The number one sign that debt consolidation is a good option for you is if you have several high-interest debts. Why pay interest on several debts when you can pay it on just one?
If you know you can secure a lower interest loan, it makes sense to consolidate your debts.
According to Experian , the average personal loan interest rate is 9.41% — whereas the average interest rate for credit cards is around 16%. So, if you’ve got a ton of credit card debt, it’s worth considering debt consolidation.
If you’re already in debt, getting another loan might be tricky unless you have good credit. Most creditors will want a credit score of around 670 (FICO Score).
If you have good credit, you’re more likely to get approved, and also get a loan with decent interest rates. Remember, you want a loan with lower interest rates than your current debts, so this part is key. If your credit score isn’t the best, a new loan might not have favorable interest rates.
With some debts like credit cards, it’s easy to just make the minimum payments or even miss a payment (please don’t do this). This makes it harder to clear the debt because some of it relies on willpower.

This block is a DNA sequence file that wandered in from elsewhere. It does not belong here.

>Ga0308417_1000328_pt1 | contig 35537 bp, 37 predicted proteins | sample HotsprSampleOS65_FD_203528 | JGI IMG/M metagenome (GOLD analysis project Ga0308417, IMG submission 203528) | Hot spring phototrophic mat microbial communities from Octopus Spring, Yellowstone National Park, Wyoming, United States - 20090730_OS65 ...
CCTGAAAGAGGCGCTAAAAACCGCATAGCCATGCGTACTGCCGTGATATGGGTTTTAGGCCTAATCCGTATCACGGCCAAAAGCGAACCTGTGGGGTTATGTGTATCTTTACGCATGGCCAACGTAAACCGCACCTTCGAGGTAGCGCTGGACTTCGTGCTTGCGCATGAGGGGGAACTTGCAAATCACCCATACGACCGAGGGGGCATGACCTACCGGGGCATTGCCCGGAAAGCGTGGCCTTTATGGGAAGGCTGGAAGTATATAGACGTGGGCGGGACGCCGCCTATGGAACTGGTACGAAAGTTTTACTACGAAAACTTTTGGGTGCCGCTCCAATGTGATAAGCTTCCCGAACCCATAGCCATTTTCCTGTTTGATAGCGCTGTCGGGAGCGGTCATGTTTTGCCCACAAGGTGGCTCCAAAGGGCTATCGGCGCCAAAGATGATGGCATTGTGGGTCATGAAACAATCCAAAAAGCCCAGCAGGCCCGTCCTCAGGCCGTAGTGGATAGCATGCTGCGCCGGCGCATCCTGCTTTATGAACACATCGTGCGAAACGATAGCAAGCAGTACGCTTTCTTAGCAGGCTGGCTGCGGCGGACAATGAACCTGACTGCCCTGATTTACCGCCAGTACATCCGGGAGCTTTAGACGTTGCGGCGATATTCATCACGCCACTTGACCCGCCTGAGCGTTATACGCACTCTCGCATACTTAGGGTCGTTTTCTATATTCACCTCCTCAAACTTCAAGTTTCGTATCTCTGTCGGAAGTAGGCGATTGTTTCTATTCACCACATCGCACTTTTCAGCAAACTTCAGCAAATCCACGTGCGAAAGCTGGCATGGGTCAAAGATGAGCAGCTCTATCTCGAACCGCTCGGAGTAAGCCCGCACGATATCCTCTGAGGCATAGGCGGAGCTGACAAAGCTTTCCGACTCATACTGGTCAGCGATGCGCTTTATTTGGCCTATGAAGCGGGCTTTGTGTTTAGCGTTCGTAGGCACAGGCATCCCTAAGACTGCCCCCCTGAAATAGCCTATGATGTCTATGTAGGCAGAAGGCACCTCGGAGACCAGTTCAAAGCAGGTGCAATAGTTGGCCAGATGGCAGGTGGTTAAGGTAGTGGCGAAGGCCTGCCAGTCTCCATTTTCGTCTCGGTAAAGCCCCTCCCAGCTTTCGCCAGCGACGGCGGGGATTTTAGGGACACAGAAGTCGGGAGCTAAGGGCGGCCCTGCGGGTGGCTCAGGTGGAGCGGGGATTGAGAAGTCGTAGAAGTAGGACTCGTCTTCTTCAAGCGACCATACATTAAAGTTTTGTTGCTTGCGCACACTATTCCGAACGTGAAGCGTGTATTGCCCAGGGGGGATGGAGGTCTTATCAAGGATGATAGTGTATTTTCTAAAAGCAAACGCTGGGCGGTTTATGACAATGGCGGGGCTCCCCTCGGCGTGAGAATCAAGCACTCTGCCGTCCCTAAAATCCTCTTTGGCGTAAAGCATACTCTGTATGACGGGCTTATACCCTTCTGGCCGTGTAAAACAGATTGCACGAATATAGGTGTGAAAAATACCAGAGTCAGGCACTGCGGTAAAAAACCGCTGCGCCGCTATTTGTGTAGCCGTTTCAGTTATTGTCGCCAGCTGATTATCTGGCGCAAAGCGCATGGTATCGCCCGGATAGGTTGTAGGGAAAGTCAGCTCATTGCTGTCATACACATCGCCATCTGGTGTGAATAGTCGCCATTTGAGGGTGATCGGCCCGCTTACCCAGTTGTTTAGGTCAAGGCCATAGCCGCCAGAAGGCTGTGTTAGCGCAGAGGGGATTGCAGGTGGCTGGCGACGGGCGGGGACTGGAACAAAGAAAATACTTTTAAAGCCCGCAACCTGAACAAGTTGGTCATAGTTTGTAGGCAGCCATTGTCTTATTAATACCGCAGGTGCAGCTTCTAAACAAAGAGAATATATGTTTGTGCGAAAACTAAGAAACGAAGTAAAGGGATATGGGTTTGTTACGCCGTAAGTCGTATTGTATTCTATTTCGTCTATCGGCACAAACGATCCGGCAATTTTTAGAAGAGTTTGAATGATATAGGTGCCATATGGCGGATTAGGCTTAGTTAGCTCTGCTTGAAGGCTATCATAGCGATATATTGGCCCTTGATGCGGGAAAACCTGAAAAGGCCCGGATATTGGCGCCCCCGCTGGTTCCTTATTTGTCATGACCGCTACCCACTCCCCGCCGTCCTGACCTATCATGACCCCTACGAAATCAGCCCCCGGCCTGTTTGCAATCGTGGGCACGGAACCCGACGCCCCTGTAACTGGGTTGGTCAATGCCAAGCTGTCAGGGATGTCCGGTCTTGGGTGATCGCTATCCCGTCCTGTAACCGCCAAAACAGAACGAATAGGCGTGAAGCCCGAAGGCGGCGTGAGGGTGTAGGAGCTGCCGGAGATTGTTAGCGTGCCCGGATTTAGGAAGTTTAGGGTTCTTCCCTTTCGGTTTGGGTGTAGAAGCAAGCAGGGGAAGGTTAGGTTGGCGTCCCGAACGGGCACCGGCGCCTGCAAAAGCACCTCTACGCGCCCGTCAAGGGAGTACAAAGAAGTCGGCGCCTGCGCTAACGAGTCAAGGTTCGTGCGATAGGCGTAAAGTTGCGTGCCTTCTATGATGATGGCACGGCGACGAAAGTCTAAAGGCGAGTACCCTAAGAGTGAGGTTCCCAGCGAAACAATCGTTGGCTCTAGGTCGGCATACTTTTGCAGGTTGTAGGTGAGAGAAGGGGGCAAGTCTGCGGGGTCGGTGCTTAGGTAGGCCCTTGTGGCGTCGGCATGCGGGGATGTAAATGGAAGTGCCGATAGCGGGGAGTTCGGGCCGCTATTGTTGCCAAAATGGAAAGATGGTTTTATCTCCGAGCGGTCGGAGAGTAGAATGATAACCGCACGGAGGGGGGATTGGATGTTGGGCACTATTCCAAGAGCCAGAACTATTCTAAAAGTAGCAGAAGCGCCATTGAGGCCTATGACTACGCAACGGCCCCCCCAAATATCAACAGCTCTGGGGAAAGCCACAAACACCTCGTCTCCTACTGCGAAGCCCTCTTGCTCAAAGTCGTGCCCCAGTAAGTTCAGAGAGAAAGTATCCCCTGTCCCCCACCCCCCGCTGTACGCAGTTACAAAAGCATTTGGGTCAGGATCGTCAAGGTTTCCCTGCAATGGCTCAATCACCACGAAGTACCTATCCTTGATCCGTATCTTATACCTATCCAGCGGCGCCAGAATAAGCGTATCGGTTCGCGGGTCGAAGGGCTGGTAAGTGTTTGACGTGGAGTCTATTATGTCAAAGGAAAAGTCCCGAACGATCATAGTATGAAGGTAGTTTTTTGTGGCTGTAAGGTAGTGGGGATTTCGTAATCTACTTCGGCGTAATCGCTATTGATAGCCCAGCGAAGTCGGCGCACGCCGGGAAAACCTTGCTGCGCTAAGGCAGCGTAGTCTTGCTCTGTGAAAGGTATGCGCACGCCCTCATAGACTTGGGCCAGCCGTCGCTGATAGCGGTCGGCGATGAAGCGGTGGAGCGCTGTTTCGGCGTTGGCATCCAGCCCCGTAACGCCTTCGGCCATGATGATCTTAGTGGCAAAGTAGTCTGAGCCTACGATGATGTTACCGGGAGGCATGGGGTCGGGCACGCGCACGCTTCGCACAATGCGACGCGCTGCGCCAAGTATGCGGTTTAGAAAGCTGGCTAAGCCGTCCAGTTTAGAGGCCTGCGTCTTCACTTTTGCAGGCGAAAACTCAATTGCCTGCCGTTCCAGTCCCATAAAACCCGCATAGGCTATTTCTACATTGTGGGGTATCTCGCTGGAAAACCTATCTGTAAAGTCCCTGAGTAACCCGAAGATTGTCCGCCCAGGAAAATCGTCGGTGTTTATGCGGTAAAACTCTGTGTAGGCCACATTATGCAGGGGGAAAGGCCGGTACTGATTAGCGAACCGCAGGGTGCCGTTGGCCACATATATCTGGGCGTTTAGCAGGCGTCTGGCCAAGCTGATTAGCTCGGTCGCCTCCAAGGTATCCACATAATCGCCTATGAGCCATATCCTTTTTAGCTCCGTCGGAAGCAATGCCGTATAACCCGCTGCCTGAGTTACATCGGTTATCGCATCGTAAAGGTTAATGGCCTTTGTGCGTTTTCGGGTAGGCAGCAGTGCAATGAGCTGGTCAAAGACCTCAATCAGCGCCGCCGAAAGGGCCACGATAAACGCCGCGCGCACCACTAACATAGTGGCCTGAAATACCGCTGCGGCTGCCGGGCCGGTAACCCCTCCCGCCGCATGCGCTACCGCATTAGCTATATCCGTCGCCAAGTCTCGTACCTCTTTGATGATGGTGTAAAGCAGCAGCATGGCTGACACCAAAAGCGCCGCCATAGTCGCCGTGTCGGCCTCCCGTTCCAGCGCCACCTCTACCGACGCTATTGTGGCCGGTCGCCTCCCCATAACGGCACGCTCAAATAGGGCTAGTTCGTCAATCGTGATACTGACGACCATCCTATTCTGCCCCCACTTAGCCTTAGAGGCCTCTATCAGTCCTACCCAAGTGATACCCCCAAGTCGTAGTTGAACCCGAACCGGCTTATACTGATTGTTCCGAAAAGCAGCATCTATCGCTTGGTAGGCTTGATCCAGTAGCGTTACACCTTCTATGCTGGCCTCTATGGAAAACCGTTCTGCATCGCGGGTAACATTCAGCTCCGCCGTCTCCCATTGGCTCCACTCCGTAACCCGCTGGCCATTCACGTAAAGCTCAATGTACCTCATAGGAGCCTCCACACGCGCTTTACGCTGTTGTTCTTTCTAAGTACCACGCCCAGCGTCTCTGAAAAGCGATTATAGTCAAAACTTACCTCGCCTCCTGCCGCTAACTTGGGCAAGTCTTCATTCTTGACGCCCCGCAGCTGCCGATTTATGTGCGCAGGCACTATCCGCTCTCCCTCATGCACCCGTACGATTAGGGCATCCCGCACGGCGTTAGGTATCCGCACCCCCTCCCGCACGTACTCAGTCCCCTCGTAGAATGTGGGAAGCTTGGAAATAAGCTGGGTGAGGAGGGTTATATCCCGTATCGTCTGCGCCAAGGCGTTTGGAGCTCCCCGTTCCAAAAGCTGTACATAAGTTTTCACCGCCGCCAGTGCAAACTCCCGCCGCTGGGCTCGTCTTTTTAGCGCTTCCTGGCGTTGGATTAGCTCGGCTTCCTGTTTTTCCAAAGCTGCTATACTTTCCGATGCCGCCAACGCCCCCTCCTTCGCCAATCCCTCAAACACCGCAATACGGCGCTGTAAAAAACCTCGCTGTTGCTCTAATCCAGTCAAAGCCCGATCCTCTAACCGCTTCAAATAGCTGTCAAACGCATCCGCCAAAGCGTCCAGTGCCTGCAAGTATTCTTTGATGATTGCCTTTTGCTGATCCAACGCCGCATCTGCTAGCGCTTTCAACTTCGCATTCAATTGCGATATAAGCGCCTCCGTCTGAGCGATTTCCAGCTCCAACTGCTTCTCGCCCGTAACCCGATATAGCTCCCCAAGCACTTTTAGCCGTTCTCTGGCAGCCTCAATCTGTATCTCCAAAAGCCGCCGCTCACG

With a personal loan, you have a fixed payment and loan term that you have to abide by. This makes it much easier to stay on track and clear your debts. It also means there are no fluctuations in your monthly debt payments like with a credit card so it’s easier to budget for.
Having a poor credit score is one reason why a lot of people want to get out of debt as fast as possible.
However, debt consolidation relies on you not only being able to take out a new loan but also getting one without crazy high interest rates.
If the only loans you can take out mean you’ll be paying MORE in interest rates, then it’s not worth it. In this case, the only benefit would be to simplify your loans.
But what you really need is to save on interest so you can clear the debts faster.
If things have taken a downward turn and creditors are threatening to sue, then a debt consolidation loan may not even be accessible to you. Bankruptcy is a scary thought, but if this is your reality, you are unlikely to qualify for a debt consolidation loan.
If this is your current situation, you would be better off looking into debt settlement to try and reduce your debt amount first.